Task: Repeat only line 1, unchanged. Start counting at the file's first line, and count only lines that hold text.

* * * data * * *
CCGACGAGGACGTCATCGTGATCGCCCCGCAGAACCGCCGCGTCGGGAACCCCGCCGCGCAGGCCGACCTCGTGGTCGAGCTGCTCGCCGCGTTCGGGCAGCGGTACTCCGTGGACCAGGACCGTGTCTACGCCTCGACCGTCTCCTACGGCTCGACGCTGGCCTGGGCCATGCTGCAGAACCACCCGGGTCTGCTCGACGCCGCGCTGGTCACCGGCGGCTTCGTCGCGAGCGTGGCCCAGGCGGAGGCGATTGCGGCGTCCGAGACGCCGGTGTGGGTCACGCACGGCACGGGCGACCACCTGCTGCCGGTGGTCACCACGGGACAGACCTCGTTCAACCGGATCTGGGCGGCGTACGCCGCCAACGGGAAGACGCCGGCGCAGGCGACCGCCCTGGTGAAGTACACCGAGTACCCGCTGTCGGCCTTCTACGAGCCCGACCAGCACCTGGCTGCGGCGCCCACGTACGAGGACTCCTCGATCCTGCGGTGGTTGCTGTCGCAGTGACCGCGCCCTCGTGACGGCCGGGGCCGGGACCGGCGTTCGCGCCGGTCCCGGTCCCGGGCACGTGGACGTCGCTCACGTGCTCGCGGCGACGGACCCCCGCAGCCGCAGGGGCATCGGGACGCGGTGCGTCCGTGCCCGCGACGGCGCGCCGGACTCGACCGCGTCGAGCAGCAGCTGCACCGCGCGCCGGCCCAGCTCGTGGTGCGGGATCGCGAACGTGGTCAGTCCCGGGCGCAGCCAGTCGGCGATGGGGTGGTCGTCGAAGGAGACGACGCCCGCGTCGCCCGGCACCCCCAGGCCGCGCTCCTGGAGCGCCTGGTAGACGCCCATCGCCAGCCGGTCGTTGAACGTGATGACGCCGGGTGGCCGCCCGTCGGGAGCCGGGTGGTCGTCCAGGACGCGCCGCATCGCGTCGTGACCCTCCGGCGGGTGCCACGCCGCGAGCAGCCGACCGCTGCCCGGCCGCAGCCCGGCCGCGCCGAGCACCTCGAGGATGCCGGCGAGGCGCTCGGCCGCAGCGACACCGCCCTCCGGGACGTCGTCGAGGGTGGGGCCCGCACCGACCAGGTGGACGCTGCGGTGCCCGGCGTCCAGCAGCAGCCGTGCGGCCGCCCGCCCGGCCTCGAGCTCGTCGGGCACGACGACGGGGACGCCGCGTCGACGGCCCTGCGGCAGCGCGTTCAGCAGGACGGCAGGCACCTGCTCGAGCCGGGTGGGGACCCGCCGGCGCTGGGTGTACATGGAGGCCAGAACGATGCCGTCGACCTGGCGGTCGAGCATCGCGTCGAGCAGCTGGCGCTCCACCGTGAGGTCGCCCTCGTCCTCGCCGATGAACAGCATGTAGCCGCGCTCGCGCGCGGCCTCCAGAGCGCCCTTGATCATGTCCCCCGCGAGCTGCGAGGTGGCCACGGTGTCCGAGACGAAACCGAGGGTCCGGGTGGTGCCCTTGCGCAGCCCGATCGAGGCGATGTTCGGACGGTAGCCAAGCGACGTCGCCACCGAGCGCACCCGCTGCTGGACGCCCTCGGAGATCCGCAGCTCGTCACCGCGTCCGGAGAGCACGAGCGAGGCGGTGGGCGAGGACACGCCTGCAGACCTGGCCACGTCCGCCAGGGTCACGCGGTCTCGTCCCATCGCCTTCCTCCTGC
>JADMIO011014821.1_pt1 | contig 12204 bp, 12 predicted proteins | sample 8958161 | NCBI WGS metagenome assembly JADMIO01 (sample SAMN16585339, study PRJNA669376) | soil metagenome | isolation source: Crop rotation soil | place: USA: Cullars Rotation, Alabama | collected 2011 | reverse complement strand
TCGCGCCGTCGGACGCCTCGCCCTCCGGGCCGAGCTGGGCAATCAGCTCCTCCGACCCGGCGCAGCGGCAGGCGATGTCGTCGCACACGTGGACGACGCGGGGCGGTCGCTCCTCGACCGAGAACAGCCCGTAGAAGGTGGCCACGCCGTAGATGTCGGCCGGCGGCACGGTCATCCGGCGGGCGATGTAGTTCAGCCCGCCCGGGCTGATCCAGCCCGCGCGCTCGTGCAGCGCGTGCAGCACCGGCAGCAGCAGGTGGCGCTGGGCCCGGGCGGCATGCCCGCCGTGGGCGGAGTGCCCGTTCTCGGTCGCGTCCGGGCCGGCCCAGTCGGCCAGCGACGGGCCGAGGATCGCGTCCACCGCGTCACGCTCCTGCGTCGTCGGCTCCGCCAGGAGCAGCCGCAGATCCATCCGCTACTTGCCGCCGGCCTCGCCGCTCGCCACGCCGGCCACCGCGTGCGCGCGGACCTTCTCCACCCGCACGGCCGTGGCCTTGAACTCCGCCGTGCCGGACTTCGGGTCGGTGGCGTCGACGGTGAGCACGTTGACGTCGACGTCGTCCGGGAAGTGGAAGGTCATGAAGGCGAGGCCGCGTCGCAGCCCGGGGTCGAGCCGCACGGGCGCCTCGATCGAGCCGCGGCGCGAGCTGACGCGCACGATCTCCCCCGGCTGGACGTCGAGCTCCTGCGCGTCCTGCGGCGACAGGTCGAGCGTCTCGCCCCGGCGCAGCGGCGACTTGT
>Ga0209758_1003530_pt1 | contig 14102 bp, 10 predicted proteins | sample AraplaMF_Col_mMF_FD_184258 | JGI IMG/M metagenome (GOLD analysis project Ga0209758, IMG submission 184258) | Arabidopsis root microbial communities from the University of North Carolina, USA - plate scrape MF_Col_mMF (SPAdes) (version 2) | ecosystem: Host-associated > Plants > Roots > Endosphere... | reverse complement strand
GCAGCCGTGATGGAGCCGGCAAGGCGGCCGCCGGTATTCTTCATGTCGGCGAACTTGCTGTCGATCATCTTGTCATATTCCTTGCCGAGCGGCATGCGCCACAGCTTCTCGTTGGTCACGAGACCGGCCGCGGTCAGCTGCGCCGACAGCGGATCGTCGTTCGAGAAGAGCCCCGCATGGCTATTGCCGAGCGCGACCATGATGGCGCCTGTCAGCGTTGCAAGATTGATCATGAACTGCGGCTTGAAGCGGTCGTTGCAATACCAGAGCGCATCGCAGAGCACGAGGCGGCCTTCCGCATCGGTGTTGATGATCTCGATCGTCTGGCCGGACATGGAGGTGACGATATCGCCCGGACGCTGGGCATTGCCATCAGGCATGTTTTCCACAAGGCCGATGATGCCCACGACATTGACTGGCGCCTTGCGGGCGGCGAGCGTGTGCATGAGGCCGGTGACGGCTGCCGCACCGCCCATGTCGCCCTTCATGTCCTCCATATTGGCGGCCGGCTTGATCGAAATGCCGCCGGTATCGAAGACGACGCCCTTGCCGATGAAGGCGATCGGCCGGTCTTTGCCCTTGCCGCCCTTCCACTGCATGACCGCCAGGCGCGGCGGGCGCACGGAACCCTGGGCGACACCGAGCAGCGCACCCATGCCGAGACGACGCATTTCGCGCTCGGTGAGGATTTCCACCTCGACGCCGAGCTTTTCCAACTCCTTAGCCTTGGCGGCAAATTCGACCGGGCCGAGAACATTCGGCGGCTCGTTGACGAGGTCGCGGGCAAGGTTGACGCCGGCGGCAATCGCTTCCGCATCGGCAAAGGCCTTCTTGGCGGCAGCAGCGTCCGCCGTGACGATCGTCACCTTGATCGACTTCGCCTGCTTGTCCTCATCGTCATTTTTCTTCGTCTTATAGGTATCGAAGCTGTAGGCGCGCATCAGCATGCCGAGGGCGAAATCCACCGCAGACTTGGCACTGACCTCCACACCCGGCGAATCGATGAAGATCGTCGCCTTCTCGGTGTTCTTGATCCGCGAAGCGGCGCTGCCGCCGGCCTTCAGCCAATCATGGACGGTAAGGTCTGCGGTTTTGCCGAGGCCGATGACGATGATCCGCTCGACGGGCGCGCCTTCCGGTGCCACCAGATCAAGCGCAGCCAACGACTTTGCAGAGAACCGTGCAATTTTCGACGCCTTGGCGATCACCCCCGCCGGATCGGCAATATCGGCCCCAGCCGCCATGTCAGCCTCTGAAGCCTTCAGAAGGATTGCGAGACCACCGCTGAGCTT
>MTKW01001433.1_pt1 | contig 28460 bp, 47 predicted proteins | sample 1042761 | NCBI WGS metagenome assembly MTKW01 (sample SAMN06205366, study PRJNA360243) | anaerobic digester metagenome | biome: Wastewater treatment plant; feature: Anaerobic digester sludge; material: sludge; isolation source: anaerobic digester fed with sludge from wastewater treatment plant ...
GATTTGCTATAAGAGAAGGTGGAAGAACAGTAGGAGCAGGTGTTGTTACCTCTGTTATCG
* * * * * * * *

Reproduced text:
CCGACGAGGACGTCATCGTGATCGCCCCGCAGAACCGCCGCGTCGGGAACCCCGCCGCGCAGGCCGACCTCGTGGTCGAGCTGCTCGCCGCGTTCGGGCAGCGGTACTCCGTGGACCAGGACCGTGTCTACGCCTCGACCGTCTCCTACGGCTCGACGCTGGCCTGGGCCATGCTGCAGAACCACCCGGGTCTGCTCGACGCCGCGCTGGTCACCGGCGGCTTCGTCGCGAGCGTGGCCCAGGCGGAGGCGATTGCGGCGTCCGAGACGCCGGTGTGGGTCACGCACGGCACGGGCGACCACCTGCTGCCGGTGGTCACCACGGGACAGACCTCGTTCAACCGGATCTGGGCGGCGTACGCCGCCAACGGGAAGACGCCGGCGCAGGCGACCGCCCTGGTGAAGTACACCGAGTACCCGCTGTCGGCCTTCTACGAGCCCGACCAGCACCTGGCTGCGGCGCCCACGTACGAGGACTCCTCGATCCTGCGGTGGTTGCTGTCGCAGTGACCGCGCCCTCGTGACGGCCGGGGCCGGGACCGGCGTTCGCGCCGGTCCCGGTCCCGGGCACGTGGACGTCGCTCACGTGCTCGCGGCGACGGACCCCCGCAGCCGCAGGGGCATCGGGACGCGGTGCGTCCGTGCCCGCGACGGCGCGCCGGACTCGACCGCGTCGAGCAGCAGCTGCACCGCGCGCCGGCCCAGCTCGTGGTGCGGGATCGCGAACGTGGTCAGTCCCGGGCGCAGCCAGTCGGCGATGGGGTGGTCGTCGAAGGAGACGACGCCCGCGTCGCCCGGCACCCCCAGGCCGCGCTCCTGGAGCGCCTGGTAGACGCCCATCGCCAGCCGGTCGTTGAACGTGATGACGCCGGGTGGCCGCCCGTCGGGAGCCGGGTGGTCGTCCAGGACGCGCCGCATCGCGTCGTGACCCTCCGGCGGGTGCCACGCCGCGAGCAGCCGACCGCTGCCCGGCCGCAGCCCGGCCGCGCCGAGCACCTCGAGGATGCCGGCGAGGCGCTCGGCCGCAGCGACACCGCCCTCCGGGACGTCGTCGAGGGTGGGGCCCGCACCGACCAGGTGGACGCTGCGGTGCCCGGCGTCCAGCAGCAGCCGTGCGGCCGCCCGCCCGGCCTCGAGCTCGTCGGGCACGACGACGGGGACGCCGCGTCGACGGCCCTGCGGCAGCGCGTTCAGCAGGACGGCAGGCACCTGCTCGAGCCGGGTGGGGACCCGCCGGCGCTGGGTGTACATGGAGGCCAGAACGATGCCGTCGACCTGGCGGTCGAGCATCGCGTCGAGCAGCTGGCGCTCCACCGTGAGGTCGCCCTCGTCCTCGCCGATGAACAGCATGTAGCCGCGCTCGCGCGCGGCCTCCAGAGCGCCCTTGATCATGTCCCCCGCGAGCTGCGAGGTGGCCACGGTGTCCGAGACGAAACCGAGGGTCCGGGTGGTGCCCTTGCGCAGCCCGATCGAGGCGATGTTCGGACGGTAGCCAAGCGACGTCGCCACCGAGCGCACCCGCTGCTGGACGCCCTCGGAGATCCGCAGCTCGTCACCGCGTCCGGAGAGCACGAGCGAGGCGGTGGGCGAGGACACGCCTGCAGACCTGGCCACGTCCGCCAGGGTCACGCGGTCTCGTCCCATCGCCTTCCTCCTGC